The Dream Itinerary
Spending six days in Buenos Aires? This is what I would do.
Assuming it was Tuesday and assuming you’d just arrived after a grueling red eye flight, why not start your trip off right with some spa treatments at the divine Ser Spa in Palermo. I think you’ll need a massage to get started, and then sweat it all out in their lovely steam sauna.
In the theme of self indulgence, why not proceed to the landmark Alvear Palace Hotel for high tea? Delicious tea infusions, scones and finger sandwiches are followed by a dessert so rich that even I couldn’t finish it.
And you wouldn’t be doing your first night in Buenos Aires justice if you didn’t go for steak. Whynot start it out easy at La Cabrera, in Palermo. Enjoy a glass of champagne and mingle with other tourists before you start a love affair with your first piece of Argentine meat.
Assuming it is a Wednesday, why not take a walk downtown. Window shop, people watch and lookout for pickpockets on the always busy Florida Street. If you walk the whole way down, you’ll end up at the historical center, Plaza de Mayo, where you can visit the President in the Pink House and the old Cabildo building.
Then hail a cab to Palermo Soho to visit a beautiful boutique hotel that hosts wine tastings in their stylist lobby. Anuva Wines wine tasting boasts five different specialty wines with authentic Argentine food pairings. Be careful, their pours are endless.
Since you’re in the neighborhood, Palermo Soho has some great shopping. Check here for some of my favorite brands.
After a long day of walking, drinking and shopping, try some local empanadas for dinner. Three or four (or six if you’re really hungry) is the normal dinner portion size. All South American countries have their own version of the empanada, and Argentina’s are pretty good. Typically empanadas come either fried or al horno – baked. Here are some of my own recipes if you want to make your own.
Assuming it a Thursday, and you’re looking for a break from the city before the weekend,
why not get out of town and head for the country.
Check out nearby San Antonio del Areco. The town is lovely with it’s charming chocolate factory, silver museum and old time bars complete with authentic modern day gauchos.
Then you can visit one of the many nearby polo clubs. If you’re lucky maybe you can eat a delicious asado cooked over an open fire, go for a long horseback ride and drink some mate while you watch a polo game. As sun sets, head back to the city.
Wow, Friday already. This calls for a celebratory steak lunch. No place better than Puerto Madero’s Cabaña Las Lilas. Their steak is divine and their wine menu is a very expensive novel. If there are two in your party, I would recommend splitting a steak and a side dish. Feel free to linger for hours of dessert and coffee.
Help your digestion by taking a long stroll down Puerto Madero’s waterfront. Stop and pose for pictures in front of it’s scenic ‘Bridge of the Woman’. (I won’t tell you why they call it that.) This is the newest and most modern part of the city.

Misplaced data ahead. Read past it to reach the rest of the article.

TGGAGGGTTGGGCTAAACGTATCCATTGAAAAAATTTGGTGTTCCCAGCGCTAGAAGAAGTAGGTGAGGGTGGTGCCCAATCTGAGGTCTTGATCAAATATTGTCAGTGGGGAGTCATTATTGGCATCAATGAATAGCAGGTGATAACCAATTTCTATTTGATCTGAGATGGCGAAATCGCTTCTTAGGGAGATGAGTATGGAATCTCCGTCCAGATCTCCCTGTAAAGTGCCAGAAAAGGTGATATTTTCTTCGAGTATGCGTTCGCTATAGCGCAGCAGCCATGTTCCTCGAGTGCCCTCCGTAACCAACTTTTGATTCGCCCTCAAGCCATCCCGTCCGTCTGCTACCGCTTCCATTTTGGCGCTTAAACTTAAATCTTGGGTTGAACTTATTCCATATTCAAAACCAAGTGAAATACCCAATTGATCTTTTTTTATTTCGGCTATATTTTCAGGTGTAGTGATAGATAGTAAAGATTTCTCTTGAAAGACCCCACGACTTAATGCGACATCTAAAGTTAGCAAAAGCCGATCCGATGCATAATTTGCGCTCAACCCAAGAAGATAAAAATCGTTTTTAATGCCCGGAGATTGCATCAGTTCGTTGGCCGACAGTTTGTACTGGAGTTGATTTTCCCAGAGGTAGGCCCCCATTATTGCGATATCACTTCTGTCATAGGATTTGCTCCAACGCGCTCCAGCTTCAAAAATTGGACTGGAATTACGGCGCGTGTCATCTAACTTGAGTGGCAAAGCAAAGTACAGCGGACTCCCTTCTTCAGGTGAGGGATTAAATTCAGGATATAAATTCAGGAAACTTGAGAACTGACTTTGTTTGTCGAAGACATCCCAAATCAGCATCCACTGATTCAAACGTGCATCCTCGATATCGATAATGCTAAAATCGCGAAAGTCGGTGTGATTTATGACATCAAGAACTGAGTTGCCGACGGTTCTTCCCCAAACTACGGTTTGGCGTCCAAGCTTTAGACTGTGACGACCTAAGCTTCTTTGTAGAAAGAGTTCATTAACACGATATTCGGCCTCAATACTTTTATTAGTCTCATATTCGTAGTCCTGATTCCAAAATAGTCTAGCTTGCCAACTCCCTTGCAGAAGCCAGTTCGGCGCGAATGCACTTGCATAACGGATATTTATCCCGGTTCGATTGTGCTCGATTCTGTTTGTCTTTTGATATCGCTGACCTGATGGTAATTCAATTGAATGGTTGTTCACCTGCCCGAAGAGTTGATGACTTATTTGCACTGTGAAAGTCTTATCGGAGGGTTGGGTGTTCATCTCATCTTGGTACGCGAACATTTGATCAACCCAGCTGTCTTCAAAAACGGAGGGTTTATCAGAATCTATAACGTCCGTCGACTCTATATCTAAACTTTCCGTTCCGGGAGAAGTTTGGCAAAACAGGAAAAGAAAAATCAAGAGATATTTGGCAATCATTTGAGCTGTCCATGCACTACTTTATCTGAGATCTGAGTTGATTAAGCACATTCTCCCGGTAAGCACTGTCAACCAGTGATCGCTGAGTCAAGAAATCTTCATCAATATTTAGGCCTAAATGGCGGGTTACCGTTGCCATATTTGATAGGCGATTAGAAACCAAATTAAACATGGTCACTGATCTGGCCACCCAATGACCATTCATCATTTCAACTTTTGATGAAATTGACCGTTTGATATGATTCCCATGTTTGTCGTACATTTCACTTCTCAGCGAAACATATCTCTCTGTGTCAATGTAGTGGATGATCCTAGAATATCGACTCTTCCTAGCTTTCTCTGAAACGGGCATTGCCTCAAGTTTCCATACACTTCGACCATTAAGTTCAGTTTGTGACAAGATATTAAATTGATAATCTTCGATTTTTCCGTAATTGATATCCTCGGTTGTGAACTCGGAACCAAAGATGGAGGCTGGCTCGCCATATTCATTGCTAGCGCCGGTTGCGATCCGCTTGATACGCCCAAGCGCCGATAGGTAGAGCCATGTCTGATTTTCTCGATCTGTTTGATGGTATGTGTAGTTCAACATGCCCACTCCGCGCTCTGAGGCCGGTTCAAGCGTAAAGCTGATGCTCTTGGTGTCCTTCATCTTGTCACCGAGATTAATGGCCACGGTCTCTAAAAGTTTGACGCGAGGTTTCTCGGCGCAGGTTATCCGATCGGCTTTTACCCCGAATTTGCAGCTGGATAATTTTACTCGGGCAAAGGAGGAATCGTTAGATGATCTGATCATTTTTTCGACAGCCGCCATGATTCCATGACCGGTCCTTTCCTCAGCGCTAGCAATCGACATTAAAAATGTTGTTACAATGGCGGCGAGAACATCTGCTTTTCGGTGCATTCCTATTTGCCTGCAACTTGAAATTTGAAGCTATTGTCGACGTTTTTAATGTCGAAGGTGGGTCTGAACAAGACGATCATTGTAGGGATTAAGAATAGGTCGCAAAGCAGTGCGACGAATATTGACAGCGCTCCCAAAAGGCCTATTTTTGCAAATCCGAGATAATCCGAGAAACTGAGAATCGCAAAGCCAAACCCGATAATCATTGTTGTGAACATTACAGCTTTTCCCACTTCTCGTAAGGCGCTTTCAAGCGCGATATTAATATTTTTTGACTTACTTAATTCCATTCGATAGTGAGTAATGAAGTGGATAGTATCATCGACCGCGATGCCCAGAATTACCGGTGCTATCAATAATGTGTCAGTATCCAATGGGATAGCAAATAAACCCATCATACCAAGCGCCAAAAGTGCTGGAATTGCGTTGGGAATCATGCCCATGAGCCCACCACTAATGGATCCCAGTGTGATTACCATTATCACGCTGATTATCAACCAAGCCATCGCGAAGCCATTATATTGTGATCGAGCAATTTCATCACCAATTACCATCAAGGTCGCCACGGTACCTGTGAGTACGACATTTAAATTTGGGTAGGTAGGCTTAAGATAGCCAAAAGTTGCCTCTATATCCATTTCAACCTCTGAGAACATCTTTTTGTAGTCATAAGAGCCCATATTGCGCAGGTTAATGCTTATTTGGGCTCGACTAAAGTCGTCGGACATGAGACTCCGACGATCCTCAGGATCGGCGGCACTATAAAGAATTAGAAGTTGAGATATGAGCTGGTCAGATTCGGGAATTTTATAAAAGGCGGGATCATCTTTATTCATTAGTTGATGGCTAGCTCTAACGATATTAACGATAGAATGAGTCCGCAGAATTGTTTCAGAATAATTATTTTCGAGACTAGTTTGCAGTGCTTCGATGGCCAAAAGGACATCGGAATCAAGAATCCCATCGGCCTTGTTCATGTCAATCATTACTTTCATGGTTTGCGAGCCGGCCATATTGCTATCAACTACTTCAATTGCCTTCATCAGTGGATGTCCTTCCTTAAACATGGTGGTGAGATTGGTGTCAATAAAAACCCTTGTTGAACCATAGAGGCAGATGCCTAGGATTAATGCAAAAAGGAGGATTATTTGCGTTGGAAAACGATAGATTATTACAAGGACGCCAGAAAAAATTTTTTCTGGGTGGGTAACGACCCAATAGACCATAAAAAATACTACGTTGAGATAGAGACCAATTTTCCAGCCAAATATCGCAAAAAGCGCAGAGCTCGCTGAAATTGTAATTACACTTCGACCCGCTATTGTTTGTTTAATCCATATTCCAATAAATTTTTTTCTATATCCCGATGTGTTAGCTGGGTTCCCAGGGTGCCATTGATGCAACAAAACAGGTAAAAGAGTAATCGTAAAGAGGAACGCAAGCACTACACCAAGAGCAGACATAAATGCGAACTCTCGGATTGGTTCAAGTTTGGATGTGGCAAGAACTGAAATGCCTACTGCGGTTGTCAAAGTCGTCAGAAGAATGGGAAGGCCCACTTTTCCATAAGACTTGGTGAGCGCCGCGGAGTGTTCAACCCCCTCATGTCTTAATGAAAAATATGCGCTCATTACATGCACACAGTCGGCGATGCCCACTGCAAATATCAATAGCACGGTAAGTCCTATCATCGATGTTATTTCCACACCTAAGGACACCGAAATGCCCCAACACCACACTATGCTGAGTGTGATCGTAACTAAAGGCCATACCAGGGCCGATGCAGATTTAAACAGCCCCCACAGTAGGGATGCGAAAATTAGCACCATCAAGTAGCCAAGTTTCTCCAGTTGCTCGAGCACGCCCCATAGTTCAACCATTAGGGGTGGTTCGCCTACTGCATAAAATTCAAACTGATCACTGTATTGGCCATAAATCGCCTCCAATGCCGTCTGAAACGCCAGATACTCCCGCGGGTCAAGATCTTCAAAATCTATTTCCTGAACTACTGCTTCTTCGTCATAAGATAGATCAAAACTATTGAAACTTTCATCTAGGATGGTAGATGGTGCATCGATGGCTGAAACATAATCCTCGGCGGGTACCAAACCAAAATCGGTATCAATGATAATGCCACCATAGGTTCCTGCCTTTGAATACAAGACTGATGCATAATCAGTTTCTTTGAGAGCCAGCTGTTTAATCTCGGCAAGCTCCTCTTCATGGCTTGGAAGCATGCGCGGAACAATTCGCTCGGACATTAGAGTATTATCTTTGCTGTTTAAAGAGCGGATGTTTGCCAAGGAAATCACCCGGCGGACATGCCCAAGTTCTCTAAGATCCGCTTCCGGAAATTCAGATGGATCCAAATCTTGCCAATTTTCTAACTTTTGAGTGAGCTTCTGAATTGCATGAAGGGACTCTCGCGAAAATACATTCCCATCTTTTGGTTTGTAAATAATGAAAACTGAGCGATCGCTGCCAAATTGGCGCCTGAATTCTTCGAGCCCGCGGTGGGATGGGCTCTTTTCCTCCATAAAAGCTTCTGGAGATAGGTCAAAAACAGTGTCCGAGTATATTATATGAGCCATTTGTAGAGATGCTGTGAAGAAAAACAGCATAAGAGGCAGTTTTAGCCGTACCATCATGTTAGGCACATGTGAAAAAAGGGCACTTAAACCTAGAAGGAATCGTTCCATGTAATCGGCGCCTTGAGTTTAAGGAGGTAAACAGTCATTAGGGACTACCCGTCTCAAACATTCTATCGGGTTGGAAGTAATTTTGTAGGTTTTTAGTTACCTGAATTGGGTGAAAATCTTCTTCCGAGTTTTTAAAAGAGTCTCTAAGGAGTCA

Well since your long lunch probably started at 3pm, and lasted no less than three and a half hours, after your walk it should be getting dark, assuming it isn’t summer. Guess it’s time to head back to base camp and get ready for some Buenos Aires nightlife. For me, that means taking a nap, and then applying ample mascara.
A recommendable bar to start your night is Milion. This trendy hot spot is located in an old haunted mansion. The house is gorgeous and the garden is even better. Their drinks are pricey, but their music is always at the perfect volume, which to me is priceless. The place really is haunted, the lights often flicker, and a black cat lurks around.
Milion also has many English speaking patrons. So meet some cute ones, and you can decide on a boliche (dance club) to head to next.
Spend the day appreciating art and architecture without having to set foot in a museum. At the Recoleta park, you can visit the local artisans who sell their hand crafted goods. This is the perfect place to find unique gifts for friends back home, and one of a kind souvenirs. When you tire of shopping, be like a real Porteño and take a seat in the grass and enjoy some mate.
Right next to the fair is the unbelievable Recoleta Cemetery, which is in my humble opinion, the most interesting site in Buenos Aires. You could easily spend hours getting lost among its blocks and blocks of masterful mausoleums. Be sure not to miss Evita’s grave.
I encourage you to wake up and head out the door before eleven in the morning, which is easier said than done in this nocturnal city. Make your way to Defensa Street for the mother of all street fairs. I’m sure you’ll enjoy the combination of artisans, leather crafters, hippies and antique dealers all selling their unique goods for tax free prices. It is easy for shoppers and people watchers alike to spend several hours and dollars at this fair.
When you get a little tired and ready for your lunch steak (as opposed to your breakfast steak), turn down Estados Unidos Street and enter into La Brigada, a landmark restaurant with a menu just as classically Argentine as its soccer memorabilia themed decor. The meat here is so tender, they cut it with a spoon!
Now hurry back to your hotel and pack your bags. You can arrange a trip back to the airport with Manuel Tienda Leon, or barter with a cab driver.
Hope you had a great trip! I know I did.